Your legacy is defined by how you live your life.Early on when we think we’re immortal and invincible, we don’t think about the end.

We take more uncalculated risks and live freely as teenagers – more in the moment. It’s natural. Only when we get deep into our careers, have families do many of us start thinking about what’s left after we’re gone.

What will people say about us? Will the years we spent working and racing from appointment to appointment matter? Out of the billions of people in the world, how will we stand out? It’s a daunting prospect when you look at it that way. And you’ll not likely succeed by focusing solely on what people will remember after you’re gone. If that consumes you, you won’t notice the life in front of you.

Legacy is something I think about from time to time. It helps me focus my energy on uncovering what motivates me and what kind of a difference I can make in my short time here. Yes, I’d like to push the boundaries of longevity, but advances in modern medicine aside, it’s still a short time. As Benjamin Franklin famously said, death and taxes are the only certainty. And, no, I don’t know what legacy I’ll leave yet.

But focusing on the legacy part is misguided. More important is focusing on setting your vision, mission and working towards fulfilling that. Defining the difference you hope to make, sharing that with those around you and leading with authenticity. If you do that, you’ll leave a legacy. If you take action daily, you’ll have the opportunity to create something that will matter. The key is in the doing. If you don’t, all your good ideas in your head will vanish with you. So get them out there. Iterate. Innovate. Experiment. Share. Learn. DOOOOOOOOOOOOOOOOOOOO!

It’s like viral marketing. You can’t make something go viral any more than you can define your legacy. No, it comes from a life purposefully lived. A life in which those appointments you’re racing to and from add up to a whole. Your legacy will be defined after the fact.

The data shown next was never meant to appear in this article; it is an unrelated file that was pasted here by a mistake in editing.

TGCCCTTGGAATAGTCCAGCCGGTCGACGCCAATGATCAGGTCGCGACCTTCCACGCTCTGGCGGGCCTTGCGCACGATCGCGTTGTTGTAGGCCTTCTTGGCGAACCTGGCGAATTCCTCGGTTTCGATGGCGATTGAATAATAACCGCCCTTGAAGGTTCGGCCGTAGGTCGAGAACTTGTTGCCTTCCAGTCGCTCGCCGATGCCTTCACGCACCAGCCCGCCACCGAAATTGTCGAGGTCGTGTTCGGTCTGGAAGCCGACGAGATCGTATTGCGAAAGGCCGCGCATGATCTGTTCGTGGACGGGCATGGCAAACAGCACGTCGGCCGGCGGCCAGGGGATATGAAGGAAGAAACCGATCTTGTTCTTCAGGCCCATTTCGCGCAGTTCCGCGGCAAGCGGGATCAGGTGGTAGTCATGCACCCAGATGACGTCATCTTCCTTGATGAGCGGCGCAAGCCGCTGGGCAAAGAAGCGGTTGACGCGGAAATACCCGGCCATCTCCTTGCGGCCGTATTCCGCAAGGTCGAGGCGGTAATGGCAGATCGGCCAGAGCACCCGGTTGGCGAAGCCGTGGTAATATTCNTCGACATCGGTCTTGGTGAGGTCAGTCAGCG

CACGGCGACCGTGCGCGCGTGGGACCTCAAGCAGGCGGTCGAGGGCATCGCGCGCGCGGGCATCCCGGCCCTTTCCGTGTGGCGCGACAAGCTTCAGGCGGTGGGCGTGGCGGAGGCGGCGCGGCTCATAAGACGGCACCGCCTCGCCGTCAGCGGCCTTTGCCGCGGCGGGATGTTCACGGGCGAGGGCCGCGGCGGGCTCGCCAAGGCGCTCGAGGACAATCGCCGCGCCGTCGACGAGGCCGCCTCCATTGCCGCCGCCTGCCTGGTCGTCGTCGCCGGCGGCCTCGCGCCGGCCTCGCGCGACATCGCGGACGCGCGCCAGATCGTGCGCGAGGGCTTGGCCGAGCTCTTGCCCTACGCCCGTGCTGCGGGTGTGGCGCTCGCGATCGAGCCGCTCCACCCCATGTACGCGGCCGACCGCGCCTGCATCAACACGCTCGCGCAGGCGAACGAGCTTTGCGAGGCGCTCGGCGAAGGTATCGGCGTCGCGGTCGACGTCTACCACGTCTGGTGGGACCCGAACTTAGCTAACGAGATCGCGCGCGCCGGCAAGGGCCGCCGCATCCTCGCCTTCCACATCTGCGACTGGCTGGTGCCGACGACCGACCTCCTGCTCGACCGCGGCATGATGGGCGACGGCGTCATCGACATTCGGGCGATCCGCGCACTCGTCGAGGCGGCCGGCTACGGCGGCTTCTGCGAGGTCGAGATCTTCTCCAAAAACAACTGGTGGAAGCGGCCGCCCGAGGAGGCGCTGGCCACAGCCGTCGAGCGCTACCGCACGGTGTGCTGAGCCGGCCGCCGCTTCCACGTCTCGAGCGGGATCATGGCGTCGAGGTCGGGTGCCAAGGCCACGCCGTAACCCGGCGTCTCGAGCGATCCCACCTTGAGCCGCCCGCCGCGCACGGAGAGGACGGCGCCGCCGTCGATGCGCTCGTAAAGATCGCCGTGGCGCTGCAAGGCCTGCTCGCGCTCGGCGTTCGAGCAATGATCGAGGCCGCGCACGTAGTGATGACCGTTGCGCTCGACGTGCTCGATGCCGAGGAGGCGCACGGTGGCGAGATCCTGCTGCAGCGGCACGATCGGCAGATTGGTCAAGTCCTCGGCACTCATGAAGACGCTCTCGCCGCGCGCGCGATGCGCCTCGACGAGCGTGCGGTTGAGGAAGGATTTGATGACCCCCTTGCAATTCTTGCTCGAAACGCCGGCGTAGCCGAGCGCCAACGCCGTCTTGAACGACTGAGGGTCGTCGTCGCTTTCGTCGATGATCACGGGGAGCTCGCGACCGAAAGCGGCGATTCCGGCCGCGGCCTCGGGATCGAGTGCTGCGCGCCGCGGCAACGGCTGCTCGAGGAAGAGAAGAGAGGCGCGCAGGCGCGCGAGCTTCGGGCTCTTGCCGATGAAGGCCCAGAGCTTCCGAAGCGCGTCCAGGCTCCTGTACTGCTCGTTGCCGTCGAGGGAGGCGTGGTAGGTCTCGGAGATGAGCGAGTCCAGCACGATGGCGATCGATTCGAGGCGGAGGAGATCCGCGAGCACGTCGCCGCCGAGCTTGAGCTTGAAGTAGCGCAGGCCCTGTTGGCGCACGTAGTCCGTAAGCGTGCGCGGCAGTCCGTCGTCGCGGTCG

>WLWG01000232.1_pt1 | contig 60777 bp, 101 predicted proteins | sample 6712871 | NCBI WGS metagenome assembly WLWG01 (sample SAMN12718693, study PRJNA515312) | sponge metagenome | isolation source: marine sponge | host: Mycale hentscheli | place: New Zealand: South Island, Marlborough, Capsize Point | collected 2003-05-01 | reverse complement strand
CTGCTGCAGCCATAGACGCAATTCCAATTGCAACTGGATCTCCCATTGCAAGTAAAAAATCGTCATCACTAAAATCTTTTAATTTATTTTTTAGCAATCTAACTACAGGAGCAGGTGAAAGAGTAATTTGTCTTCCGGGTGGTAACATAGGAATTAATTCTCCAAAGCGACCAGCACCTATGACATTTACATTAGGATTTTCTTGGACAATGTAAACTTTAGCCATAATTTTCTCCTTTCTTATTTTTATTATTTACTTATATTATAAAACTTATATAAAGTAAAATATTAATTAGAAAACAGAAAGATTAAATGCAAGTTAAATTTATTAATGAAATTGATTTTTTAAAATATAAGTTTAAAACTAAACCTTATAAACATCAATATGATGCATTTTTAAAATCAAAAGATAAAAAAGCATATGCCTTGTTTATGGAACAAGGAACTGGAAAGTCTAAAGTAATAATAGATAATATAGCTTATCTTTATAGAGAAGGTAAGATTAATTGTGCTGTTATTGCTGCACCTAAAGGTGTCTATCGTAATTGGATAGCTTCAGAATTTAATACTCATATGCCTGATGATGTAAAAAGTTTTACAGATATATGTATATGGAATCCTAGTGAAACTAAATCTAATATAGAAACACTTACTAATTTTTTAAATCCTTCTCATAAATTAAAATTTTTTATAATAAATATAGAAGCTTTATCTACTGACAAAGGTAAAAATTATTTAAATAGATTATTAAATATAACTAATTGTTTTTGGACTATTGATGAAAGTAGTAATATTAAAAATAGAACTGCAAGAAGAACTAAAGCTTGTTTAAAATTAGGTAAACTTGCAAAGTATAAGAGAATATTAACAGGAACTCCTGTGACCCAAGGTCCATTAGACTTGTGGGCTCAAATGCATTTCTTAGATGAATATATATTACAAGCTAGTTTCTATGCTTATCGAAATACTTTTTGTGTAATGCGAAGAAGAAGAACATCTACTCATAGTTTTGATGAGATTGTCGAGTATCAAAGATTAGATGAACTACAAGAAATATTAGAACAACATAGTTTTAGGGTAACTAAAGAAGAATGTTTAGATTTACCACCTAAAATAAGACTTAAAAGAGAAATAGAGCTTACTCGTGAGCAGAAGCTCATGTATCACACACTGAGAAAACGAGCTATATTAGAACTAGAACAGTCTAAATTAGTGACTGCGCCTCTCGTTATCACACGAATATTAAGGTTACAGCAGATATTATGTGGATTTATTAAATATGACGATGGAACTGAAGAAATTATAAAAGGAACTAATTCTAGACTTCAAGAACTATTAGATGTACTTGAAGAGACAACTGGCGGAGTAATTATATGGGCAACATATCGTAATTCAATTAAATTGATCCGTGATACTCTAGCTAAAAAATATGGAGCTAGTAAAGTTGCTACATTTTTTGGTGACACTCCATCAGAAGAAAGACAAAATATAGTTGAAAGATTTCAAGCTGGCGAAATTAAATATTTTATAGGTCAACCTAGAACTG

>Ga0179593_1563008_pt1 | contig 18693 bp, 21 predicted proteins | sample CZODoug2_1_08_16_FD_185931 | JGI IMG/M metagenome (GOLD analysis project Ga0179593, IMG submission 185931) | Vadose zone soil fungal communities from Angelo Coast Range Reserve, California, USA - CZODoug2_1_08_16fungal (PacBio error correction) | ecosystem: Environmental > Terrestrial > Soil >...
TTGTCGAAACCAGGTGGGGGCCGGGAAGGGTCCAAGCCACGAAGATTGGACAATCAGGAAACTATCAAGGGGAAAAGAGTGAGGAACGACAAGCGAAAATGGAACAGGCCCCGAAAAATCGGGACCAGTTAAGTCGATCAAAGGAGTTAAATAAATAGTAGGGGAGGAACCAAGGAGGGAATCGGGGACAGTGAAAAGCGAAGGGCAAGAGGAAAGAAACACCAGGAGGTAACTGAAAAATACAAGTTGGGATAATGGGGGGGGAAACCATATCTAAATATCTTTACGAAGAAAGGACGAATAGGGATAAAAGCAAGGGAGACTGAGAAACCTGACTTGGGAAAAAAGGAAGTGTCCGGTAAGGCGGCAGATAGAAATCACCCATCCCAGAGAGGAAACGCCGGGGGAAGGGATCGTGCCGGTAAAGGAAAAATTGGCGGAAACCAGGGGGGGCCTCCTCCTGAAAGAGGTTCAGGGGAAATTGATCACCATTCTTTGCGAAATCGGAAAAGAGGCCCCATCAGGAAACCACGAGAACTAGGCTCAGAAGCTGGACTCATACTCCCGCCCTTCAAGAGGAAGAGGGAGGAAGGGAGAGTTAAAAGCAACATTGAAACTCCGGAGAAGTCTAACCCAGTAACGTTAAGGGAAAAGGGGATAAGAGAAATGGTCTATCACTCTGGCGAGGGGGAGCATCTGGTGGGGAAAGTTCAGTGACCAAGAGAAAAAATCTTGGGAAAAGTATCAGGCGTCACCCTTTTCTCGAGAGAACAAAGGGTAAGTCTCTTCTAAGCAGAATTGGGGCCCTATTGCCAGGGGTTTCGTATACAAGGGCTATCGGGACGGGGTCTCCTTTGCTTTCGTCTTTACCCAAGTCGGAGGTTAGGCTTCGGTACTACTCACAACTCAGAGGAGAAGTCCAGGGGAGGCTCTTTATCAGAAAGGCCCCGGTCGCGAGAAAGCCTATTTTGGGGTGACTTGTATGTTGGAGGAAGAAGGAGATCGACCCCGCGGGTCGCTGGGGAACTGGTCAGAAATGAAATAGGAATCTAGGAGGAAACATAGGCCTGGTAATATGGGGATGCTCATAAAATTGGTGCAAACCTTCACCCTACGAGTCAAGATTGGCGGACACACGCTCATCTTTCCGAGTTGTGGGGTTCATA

So think about your work. Your appointments. Your purpose. Carve out the time to move some big rocks by taking little steps. Taking action, no matter how small, if connected with a purpose gets you somewhere. You’ll turn a single butterfly into a swarm that moves those around you.  Yes, such thinking means you need to shut off the TV and expend some calories.

Too many live their lives in mediocrity. I’ve certainly done my share of mediocre. They don’t take any action, instead get mired in the petty. Or they don’t believe they can. They think it’s someone else.  All it takes is a trip to the mall at the holidays to see how many shop wearily because that’s what they’re told to do. Living without a vision. Viewing the holidays as something to get through like a trip to the DMV.

Thinking small is just as important as thinking big.

At the very least, I can contribute to my daughter’s life. I can inspire her, support her in realizing her dreams. Legacy isn’t always global. It can be micro too. Maybe it’s the difference you make in the lives of the people closest to you.

If as chaos theory suggests, we’re all interdependent and our actions as a single butterfly influence events around the globe. We each do matter, but don’t realize how. Don’t worry about the how.  Focus on the what. On creating.

Never before have we had the tools available to make a difference. The very fact I can hit publish and share these thoughts with you is significant. Ben Franklin had to crank up a press and arrange the distribution to get his words out there, costing significant time and money.  Your thoughts matter. Maybe you’ll solve the climate crisis. Or maybe you’ll give a child the confidence she needs to succeed. Either way, it matters.

Your legacy is your life. Whether it’ll be remembered depends on how you live it. But don’t be daunted; that only drags you down. Keeps you stuck. Live it purposefully with vim and vigor. If you do, I think you’ll matter. You’ll be the butterfly that takes flight. Just take action.

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Comments

  1. Joseph says:

    One of my wife’s aunts passed a couple of years ago. She’d lived what seemed to be a most modest life. No earth shaker by any means, and she died in her late 70s, so many of the people she knew in life had preceeded her. But the church was absolutely PACKED to overflowing. With her simple life and her and her husband’s unremitting generosity of spirit, they had touched a great many lives, and we all wanted to pay our respects.

  2. Well said, Patrick. Focusing on creating the legacy is overwhelming. Here’s to jumping in, doing and getting those good ideas in your head out into the world.

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